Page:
CF #30 - Free 5-Day Minicourse
Hey - it's Nathan. 👋
This is my 30th week sending this newsletter.
I skipped a couple weeks early on, and missed sending over the 4th of July weekend, but other than that, I've been creating and sending this weekly for seven months now.
My great hope is that it is providing value to you and helping you grow your business.
If so, I'd love to hear from you!
Hit reply to this email and let me know what you're working on, and I'll respond with a couple actionable ideas.
Now, on to the show.
Here is another client-getting strategy for you...
Client-Getting Strategy of the Week:
The Free 5-Day Minicourse
Build your email list and trust in your expertise by solving an urgent and painful problem for prospects in a free 5-day minicourse.
Who / What it Works For:
Coaches, consultants, and service providers selling a high-ticket coaching/consulting/service offer or course.
How it Works:
To implement this strategy:
1. Identify a topic that targets a problem "buyers" have and that they're willing to pay to solve.
You want to attract people are are willing and able to purchase from you, not those who are just seeking freebies.
Look at Udemy, Amazon and other marketplaces to see what people are spending money on, and choose a topic that solves an urgent and painful problem related to your high ticket offer.
2. Craft a title for your minicourse
Once you have identified your topic, you need to create a title that will hook prospects. It also guides you as you create the content.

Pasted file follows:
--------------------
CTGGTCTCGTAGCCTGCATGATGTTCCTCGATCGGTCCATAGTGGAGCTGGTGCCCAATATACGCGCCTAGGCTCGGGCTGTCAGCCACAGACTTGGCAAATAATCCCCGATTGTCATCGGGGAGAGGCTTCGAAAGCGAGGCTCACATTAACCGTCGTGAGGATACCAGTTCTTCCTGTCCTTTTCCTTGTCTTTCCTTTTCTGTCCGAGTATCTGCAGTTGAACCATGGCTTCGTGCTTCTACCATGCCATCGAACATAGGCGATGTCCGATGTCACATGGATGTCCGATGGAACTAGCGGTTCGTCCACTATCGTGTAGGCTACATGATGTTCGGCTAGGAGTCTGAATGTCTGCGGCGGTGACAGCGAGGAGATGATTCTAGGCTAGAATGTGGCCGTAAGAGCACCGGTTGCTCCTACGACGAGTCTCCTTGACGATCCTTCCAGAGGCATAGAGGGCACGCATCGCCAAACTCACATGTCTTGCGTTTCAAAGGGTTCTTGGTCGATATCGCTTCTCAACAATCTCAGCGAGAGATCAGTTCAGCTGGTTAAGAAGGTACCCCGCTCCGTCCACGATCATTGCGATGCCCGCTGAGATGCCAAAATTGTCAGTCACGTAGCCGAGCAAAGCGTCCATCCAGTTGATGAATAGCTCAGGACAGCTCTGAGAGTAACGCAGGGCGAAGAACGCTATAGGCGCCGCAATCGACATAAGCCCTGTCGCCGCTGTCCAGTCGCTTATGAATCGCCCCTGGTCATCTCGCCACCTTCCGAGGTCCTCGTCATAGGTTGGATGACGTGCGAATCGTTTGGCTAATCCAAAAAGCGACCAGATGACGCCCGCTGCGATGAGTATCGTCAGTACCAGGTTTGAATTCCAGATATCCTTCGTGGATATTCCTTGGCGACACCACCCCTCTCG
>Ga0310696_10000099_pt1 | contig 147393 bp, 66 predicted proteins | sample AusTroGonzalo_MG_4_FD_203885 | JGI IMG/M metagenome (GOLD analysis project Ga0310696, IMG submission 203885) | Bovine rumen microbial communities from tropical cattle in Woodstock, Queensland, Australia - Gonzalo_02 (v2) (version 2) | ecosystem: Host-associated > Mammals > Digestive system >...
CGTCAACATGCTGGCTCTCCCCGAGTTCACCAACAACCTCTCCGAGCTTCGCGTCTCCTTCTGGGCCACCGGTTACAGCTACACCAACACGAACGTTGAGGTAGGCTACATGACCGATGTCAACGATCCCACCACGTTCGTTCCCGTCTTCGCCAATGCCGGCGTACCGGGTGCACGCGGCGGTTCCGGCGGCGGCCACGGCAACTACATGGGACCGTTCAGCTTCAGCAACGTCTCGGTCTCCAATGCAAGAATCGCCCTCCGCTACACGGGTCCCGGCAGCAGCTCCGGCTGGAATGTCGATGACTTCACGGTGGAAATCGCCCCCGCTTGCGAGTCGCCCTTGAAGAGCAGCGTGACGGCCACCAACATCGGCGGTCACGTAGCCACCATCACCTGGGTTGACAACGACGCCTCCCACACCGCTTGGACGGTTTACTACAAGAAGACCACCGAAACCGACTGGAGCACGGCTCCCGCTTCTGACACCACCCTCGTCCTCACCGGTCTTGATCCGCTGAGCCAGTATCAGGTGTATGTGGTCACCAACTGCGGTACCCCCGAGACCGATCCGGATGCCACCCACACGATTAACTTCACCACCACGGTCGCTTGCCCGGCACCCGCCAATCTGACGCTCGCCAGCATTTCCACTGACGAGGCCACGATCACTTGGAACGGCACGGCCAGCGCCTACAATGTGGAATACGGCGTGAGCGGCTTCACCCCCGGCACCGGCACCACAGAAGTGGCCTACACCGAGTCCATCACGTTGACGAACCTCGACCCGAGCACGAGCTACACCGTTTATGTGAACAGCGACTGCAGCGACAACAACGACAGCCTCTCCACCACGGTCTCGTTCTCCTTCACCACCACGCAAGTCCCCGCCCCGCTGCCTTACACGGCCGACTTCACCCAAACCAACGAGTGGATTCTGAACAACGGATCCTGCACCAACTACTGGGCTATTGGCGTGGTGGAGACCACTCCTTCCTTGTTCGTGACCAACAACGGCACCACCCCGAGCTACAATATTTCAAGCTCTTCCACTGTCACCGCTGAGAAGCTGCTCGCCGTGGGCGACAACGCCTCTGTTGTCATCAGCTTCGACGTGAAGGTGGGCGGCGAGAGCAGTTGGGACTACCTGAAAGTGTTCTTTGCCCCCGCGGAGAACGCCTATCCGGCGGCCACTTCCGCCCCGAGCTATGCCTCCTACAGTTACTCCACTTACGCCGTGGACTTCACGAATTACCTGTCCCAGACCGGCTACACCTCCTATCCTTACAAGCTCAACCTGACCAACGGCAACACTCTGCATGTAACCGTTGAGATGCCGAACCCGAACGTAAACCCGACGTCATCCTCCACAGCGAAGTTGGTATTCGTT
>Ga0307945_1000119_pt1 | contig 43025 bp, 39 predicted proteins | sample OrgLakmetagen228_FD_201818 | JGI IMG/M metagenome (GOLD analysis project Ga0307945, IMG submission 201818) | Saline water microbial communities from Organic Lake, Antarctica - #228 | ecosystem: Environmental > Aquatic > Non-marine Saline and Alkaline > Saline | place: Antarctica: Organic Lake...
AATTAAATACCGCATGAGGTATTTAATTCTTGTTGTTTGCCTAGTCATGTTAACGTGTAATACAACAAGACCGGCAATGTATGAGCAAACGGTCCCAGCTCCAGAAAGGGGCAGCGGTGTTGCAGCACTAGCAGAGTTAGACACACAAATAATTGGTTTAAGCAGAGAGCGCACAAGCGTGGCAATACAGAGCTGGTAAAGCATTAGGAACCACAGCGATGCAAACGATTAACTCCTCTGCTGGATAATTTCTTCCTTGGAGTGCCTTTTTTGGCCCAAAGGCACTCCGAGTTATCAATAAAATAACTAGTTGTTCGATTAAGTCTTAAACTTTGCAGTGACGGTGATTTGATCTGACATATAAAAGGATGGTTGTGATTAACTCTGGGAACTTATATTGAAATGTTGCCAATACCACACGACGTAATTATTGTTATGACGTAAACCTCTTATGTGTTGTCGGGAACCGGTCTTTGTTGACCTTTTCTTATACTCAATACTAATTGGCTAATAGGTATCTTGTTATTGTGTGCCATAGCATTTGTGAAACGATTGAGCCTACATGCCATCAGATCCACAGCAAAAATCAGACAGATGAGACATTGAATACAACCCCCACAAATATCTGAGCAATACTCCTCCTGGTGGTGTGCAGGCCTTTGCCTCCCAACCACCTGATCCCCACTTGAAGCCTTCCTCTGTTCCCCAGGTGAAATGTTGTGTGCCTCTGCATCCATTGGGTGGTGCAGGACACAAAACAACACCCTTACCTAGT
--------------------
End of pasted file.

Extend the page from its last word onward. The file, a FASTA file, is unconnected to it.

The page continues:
Here are three templates you can use:
- How (prospect) (does desireable thing) without (undesirable thing). Ex: How coaches sell high ticket programs without spending all day in the DMs
- How to use (mechanism) to (achieve big benefit). Ex: How to use a free minicourse to build an email list full of buyers
- How to (do something valuable) in (x) easy steps. Ex: How to lose 10 pounds list in 5 easy steps
3. Create the content
Outline what you'll cover each day in your minicourse, and give each day a benefits-focused title.
Record the videos for each day's content.
A few tips:
- You may want to create a brief presentation for each day as well.
- Make sure your face is showing in the videos and you are not just recording your screen. The course is intended to build trust and seeing your face will help.
- Trim out all the fat. Each video should be no longer than about 10 minutes and be value-packed.
- Don't sell in the videos. Solve the problem you promised to solve in the minicourse title and focus on building trust.
- You want the videos to look and feel professional, but this is also a free minicourse and the most important thing is the content. If it is successful, you can always come back and record the videos to make them better.
4. Make the videos accessible
If you already have a platform where you can host the videos, load them there. There are a lot of tools out there you can use for this like Thinkific and Teachable that both offer free plans that should work for hosting your course.
If you want to send people right to each video without them needing to create an account and login each time, you could simply host the videos on pages in your website, load them as unlisted YouTube videos, or even put them on Google Drive as shareable files.
5. Write your emails
The focus of this strategy is building an email list of buyers, so you will need to draft an email sequence that goes out after someone signs up.
These emails should be loaded into an automated email sequence in an email marketing platform like ConvertKit (which I use to send this newsletter).
Here's the basic flow: